I couldnt sleep all night. I was tossing and turning, and the words Italia and Germania kept repeating in my head. In between being awake and asleep I would 'dream' of people telling me the score...7-1, Italy wins on penalties. 7-1 on penalties? How is that possible? I read it in the paper, my sister says, 7-1. Wait a second, how could you read it in the paper, its still 3am...the online paper! Oh. But no, thats not're part of my dream! And so it continued till about 9am. At 9am enough was enough, and I came online to check it. 2-0 Italia, with two apparently miraculous goals one minute from the end of extra time. Wow! Italy seem to keep scraping through - Australia and now Germany. Im glad Italy won, it makes it more interesting, because despite the fact they're a strong team, nobody expected them to beat Germany. But now I hope France get into the final and beat them. Im not a big supporter of any team left in this, but I admire the French team somewhat. I guess I'll be going for them.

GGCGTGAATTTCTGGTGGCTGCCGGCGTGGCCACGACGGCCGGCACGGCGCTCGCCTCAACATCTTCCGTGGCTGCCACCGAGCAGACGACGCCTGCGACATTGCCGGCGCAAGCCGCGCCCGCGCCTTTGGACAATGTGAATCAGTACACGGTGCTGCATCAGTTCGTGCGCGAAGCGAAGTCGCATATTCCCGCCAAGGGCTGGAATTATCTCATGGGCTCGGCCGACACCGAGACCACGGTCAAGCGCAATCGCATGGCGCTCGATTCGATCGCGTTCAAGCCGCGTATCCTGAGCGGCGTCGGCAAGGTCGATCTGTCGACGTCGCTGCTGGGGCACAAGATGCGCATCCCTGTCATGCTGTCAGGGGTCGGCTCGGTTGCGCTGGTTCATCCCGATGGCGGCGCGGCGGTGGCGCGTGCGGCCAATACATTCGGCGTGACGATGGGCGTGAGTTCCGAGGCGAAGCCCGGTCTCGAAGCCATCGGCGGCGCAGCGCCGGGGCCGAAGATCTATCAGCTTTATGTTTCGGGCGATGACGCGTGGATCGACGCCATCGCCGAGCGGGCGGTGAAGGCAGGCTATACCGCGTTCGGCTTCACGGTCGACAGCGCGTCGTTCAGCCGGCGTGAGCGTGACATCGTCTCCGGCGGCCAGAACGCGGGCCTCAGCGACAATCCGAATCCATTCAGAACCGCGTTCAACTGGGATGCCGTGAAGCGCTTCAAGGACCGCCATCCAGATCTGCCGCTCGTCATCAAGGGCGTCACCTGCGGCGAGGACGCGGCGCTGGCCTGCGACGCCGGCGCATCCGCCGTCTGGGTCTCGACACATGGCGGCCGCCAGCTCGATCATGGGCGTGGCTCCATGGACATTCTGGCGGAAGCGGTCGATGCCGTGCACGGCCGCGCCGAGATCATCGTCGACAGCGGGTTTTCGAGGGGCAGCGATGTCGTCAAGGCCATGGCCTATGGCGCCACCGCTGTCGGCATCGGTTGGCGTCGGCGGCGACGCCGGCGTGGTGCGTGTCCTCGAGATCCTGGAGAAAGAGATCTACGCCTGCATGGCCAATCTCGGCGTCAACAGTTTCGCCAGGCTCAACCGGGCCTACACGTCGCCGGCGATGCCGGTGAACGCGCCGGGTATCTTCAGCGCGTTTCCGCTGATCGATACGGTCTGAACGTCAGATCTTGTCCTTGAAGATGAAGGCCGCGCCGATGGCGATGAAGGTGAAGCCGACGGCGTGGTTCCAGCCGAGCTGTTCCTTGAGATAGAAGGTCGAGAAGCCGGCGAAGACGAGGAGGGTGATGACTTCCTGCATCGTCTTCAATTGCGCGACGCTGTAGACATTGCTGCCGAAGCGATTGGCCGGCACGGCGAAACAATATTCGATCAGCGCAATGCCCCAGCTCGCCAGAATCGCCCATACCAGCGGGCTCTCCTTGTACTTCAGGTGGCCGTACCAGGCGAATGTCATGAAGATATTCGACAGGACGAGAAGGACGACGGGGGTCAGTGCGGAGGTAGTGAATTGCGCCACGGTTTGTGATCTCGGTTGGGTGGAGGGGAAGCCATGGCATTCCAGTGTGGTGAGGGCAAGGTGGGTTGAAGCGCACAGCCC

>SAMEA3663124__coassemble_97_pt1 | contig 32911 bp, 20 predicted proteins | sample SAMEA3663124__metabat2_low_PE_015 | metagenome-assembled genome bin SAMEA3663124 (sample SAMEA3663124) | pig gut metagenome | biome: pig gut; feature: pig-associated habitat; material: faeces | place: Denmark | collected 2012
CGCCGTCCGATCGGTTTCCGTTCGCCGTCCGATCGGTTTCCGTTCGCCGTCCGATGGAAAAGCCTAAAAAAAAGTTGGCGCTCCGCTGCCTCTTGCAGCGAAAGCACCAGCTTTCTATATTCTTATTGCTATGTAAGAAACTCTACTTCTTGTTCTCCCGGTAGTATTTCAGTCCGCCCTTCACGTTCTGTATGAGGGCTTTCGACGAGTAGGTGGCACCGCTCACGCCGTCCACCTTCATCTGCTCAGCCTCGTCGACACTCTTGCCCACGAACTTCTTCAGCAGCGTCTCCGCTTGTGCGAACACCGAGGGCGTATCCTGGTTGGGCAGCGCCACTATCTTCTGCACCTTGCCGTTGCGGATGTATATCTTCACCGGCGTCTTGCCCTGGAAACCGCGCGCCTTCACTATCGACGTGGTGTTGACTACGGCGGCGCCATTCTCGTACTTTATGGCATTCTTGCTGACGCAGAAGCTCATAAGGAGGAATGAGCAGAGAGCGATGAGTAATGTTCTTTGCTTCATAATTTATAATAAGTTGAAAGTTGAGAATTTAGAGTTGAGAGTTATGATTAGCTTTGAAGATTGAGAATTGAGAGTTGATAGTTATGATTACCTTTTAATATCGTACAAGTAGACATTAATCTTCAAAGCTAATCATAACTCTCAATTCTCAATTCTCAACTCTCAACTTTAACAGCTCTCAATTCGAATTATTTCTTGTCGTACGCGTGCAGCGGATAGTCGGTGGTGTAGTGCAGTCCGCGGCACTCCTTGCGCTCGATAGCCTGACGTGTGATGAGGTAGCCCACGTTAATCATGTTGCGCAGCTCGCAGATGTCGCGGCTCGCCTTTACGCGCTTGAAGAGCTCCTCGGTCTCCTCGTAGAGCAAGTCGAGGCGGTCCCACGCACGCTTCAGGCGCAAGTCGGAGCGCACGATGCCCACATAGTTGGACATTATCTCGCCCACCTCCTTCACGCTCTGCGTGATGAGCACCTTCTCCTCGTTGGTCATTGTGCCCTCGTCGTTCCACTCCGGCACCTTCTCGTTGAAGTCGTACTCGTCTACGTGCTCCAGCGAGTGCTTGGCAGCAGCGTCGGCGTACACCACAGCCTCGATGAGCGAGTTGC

Posted by illogicist at 5:46 AM 7 comments

Tuesday, July 04, 2006

Dairy Queen

I went to DQ in Jawaharat Al-Shatti yesterday. I have to rant about this - they suck. First, they're overpriced. Now thats fine, as long as the food is anything special. But they made us wait about half an hour for the food (fast food??), and when it came, the burgers were tiny, and didnt taste anything special. Nothing on the burger except a small piece of lettuce. No sauce, nothing. My bro ordered a hotdog and because they were 'out of chilli' there was nothing on it. Food was crap too. Now I know DQ is all about ice creams and what not, but still, you expect a certain level of quality, really. Shameful.

You know what else sucks. The service at the electronics counters at Carrefour. I had to go shopping last week for some groceries, and I wanted to check out the webcams. I swear, it probably took me longer just to get my hands on the webcam i wanted than to do all of the other groceries combined. I dont get why they have to have the webcams behind some glass counter which only one person in the entire store has the key to. And that one person is nowhere to be found. Seriously, whats the point?? And this one person doesnt even know the difference between the different webcams.